While much has been written on the referendum, what actually caught my attention was Prime Minister Erdogan’s taking center stage at the FIBA World Basketball Championships which were held in Istanbul during late August and September. Turkey turned out with an impressive second, following the US team, with the final game between the two teams being played on the day of the referendum. Well, Prime Minister Erdogan, with knowledge of his strong victory showed up as the final match, and to the surprise of some was heckled by irate spectators. According to Hurriyet Daily News, one of the spectators was even arrested after the police went over the video footage to see who this group of mongers were, only to be released by a court order.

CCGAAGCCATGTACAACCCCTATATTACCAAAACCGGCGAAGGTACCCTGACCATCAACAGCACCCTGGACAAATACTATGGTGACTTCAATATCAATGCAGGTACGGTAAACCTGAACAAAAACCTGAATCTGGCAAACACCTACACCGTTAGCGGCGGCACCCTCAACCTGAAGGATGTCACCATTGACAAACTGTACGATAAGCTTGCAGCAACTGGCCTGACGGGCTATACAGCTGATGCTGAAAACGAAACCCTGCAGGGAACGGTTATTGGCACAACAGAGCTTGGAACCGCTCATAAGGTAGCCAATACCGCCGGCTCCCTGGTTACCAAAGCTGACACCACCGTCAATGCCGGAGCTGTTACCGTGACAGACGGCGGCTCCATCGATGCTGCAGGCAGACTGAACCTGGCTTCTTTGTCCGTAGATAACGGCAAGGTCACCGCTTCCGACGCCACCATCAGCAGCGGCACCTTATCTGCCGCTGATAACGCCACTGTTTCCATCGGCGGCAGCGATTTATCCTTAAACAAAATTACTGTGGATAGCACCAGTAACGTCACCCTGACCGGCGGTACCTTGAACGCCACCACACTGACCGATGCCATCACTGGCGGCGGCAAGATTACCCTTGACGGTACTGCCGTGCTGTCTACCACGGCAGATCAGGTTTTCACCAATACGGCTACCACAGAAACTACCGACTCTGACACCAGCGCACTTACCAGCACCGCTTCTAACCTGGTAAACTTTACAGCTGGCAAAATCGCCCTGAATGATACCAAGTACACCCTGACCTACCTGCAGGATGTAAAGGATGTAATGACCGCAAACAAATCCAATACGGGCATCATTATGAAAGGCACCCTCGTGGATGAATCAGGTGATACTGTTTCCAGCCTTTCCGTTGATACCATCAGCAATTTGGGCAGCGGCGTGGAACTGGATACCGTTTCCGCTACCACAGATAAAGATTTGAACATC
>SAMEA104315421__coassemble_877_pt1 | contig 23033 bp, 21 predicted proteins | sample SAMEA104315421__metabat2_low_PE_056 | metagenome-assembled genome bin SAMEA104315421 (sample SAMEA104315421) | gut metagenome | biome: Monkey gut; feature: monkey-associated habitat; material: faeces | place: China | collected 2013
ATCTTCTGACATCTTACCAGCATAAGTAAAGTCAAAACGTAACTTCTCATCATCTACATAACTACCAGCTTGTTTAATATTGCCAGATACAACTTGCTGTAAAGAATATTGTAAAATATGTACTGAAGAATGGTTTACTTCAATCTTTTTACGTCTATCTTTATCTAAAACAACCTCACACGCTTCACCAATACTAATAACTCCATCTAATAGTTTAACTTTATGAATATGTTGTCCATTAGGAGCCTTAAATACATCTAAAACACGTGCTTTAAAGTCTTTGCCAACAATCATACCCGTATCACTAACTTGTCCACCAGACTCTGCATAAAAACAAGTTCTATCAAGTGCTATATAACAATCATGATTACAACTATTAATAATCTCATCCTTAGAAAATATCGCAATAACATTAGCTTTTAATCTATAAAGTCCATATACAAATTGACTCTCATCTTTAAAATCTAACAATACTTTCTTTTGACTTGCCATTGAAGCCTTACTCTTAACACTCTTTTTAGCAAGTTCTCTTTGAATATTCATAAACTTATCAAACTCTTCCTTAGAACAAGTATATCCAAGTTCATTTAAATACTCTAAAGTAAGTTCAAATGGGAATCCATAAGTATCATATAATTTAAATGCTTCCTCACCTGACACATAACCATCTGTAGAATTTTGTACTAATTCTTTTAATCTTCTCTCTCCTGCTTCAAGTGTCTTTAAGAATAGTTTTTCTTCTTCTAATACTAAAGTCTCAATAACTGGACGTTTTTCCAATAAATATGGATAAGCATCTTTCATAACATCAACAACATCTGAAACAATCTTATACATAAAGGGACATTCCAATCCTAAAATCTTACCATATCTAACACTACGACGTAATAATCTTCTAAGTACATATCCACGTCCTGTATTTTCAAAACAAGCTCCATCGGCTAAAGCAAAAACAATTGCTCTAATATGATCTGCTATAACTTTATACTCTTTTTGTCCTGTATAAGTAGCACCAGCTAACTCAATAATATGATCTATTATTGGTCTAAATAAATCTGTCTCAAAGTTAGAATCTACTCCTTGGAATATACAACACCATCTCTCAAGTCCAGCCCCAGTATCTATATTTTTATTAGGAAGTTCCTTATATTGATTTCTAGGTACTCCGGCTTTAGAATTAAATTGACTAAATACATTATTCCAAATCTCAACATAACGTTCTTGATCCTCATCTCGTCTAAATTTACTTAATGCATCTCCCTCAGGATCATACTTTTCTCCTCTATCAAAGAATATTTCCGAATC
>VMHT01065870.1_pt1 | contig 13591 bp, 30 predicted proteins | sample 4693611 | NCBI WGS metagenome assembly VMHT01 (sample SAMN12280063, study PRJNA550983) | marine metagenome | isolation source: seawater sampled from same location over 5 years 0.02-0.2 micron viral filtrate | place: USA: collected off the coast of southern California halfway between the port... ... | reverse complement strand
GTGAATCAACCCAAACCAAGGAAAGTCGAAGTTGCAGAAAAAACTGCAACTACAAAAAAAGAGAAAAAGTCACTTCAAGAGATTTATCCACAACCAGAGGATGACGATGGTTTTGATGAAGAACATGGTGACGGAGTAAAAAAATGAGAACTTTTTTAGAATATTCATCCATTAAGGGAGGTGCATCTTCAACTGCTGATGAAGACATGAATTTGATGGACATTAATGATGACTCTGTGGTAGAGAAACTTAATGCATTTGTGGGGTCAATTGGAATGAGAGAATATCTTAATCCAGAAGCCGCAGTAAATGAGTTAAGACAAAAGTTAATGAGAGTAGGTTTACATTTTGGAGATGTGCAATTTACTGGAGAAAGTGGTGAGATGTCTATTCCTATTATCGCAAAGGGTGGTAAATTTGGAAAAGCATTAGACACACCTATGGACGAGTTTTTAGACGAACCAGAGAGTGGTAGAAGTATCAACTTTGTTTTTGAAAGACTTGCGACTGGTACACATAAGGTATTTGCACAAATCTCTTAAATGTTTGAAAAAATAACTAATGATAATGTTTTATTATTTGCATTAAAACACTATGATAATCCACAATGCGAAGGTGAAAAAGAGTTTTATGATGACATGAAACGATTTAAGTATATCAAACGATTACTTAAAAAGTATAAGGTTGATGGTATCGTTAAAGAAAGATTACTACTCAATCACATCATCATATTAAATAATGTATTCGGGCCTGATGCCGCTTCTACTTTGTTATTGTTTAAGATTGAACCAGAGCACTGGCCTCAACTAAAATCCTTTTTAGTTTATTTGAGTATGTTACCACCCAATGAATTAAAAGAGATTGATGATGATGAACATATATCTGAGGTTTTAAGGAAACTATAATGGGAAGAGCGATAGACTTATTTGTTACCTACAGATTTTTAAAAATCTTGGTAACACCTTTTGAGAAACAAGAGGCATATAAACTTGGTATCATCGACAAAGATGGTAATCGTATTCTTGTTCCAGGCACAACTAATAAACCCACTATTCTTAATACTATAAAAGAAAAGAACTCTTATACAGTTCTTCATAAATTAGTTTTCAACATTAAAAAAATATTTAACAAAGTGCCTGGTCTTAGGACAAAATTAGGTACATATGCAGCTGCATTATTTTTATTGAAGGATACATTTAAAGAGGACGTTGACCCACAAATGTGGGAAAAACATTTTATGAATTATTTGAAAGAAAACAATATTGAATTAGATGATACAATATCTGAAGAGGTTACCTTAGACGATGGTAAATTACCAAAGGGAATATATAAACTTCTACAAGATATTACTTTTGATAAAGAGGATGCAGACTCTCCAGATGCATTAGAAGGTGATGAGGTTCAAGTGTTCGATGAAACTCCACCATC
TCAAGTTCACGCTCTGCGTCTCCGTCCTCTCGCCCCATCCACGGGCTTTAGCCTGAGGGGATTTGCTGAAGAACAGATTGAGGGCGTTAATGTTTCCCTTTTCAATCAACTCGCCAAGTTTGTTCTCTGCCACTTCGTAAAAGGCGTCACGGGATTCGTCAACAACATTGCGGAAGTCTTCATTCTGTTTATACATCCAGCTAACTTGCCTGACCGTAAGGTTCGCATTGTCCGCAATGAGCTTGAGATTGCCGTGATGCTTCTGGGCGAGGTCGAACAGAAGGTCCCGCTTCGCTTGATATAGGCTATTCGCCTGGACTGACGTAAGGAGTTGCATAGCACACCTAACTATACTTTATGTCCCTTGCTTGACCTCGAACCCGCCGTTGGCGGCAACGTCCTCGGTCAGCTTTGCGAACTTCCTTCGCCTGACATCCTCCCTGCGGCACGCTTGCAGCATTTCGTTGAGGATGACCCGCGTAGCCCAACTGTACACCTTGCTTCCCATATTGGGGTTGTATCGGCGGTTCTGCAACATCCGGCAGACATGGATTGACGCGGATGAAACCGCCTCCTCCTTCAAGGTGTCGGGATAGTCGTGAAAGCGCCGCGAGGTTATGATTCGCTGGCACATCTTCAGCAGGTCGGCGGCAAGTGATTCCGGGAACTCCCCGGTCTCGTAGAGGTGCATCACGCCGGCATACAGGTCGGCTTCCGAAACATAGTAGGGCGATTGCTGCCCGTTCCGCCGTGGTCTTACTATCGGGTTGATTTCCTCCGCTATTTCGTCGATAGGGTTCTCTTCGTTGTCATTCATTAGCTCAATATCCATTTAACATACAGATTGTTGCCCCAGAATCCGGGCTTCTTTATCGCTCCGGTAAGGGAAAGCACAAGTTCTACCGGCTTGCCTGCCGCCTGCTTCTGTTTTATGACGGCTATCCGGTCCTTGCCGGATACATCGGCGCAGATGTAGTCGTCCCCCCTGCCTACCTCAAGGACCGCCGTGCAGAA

Missed the Cheerleading Show?

The other event which also caught my attention was the issue of the cheerleaders at the championship games –or the lack of. Never really a fan myself of cheerleading or cheerleaders, they become the center of a huge controversy during these games with FIBA slapping Turkey a fine for canceling some of the cheerleading halftime shows. Apparently, during one match between Turkey and Russia, they were pulled allegedly due to Prime Minister Erdogan’s distaste of the promiscuously dressed squad. As the cheerleading is considered an integral part of the half-time program the Turkish Basketball Federation was fined 3,200 Swiss Francs. In fact, even Iran during the game with the US allowed the cheerleaders to take stage, as long as they dressed in more appropriate clothing. This move was praised by FIBA who claimed that in such ways cultural differences can be overcome.

Erdogan hands a 28,000,000 Turkish Lira check to Winning Team